A waterfall is an upper course river landform in which a river cascades across an abrupt change in bed elevation.
A change in bedrock geology is the 'textbook' cause of waterfall formation. (They are also found for other reasons, e.g. hanging valleys caused by glacial erosion). The upper section of the waterfall is composed of a resistant caprock, while the lower section is formed from a softer, more erodible rock type.
Over time, the waterfall is undercut by abrasion and hydraulic action from the highly turbulent flow in the plungepool at its base. Erosion is most rapid during powerful flood events. Over many centuries, the waterfall may retreat to form a gorge of recession.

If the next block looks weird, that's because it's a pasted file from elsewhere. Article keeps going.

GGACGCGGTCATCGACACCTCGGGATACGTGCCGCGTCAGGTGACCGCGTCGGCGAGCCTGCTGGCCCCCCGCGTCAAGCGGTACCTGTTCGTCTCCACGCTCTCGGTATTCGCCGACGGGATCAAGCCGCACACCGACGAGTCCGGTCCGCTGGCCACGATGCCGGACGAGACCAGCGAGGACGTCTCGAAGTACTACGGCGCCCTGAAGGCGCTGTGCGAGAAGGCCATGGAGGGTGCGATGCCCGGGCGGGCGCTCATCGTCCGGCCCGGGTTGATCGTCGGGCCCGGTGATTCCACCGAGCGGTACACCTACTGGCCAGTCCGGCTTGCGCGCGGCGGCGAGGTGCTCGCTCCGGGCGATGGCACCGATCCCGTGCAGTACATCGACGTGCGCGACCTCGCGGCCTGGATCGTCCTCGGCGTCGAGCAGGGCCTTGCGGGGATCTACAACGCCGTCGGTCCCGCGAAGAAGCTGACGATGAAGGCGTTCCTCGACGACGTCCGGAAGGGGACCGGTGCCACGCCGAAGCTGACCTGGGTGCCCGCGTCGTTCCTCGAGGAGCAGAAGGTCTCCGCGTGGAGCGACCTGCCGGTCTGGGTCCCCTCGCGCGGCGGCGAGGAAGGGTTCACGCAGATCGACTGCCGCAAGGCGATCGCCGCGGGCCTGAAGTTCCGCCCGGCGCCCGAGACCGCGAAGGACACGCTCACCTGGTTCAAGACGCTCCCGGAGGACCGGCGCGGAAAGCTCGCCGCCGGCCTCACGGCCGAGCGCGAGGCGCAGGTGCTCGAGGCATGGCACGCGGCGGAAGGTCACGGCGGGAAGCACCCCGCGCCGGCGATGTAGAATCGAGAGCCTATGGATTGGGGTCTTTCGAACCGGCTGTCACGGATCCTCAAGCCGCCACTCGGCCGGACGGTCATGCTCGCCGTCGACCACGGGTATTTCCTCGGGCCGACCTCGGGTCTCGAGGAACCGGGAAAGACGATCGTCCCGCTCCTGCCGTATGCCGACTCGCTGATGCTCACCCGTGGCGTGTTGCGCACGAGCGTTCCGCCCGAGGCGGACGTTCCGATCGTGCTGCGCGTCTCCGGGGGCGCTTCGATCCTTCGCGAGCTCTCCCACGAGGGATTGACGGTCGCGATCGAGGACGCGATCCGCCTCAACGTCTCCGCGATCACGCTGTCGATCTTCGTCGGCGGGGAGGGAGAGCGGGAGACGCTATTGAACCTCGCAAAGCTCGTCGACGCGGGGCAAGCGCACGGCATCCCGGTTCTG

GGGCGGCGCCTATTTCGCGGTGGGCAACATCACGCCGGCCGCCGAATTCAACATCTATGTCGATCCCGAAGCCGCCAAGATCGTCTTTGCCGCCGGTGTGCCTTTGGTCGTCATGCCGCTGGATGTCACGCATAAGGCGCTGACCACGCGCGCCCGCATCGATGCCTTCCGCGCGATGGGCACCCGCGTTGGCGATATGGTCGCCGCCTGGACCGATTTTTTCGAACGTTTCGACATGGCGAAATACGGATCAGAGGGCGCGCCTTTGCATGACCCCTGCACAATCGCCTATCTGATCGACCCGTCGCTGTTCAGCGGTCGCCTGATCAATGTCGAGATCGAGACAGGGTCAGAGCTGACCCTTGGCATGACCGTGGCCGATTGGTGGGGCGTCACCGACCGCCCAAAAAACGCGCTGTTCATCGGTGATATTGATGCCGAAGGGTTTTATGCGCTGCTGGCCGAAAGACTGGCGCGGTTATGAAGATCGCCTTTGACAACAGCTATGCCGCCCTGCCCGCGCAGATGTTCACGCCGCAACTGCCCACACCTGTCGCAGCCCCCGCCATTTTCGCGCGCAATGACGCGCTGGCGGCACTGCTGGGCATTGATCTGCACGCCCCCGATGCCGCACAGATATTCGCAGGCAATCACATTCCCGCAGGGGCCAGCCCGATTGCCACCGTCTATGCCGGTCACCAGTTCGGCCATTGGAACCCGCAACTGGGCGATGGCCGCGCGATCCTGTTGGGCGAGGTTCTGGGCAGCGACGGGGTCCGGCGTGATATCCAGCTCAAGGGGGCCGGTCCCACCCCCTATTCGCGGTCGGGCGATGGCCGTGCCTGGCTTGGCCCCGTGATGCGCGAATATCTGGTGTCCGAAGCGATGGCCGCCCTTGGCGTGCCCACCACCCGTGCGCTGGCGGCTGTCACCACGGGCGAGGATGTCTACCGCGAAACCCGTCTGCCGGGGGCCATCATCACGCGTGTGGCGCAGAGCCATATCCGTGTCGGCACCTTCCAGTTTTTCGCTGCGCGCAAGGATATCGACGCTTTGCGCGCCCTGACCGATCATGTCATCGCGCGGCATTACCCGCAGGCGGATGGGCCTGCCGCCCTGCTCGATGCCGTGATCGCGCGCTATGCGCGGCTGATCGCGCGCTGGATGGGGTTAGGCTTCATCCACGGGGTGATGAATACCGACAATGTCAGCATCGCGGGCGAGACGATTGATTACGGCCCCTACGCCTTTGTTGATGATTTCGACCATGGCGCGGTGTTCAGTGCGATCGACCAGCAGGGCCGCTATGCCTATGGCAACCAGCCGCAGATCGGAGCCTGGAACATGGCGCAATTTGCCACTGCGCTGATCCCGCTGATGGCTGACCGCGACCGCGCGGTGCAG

High Force on the River Tees is one of England's largest waterfalls (21m high). It has formed where the Tees flows from the resistant caprock above (volcanic whinstone), onto softer limestones beneath. It has gradually retreated to form a gorge 700m long. The Tees is a powerful upland river which rises rapidly after rain (a flashy river hydrograph) to flows of over 20 cumecs.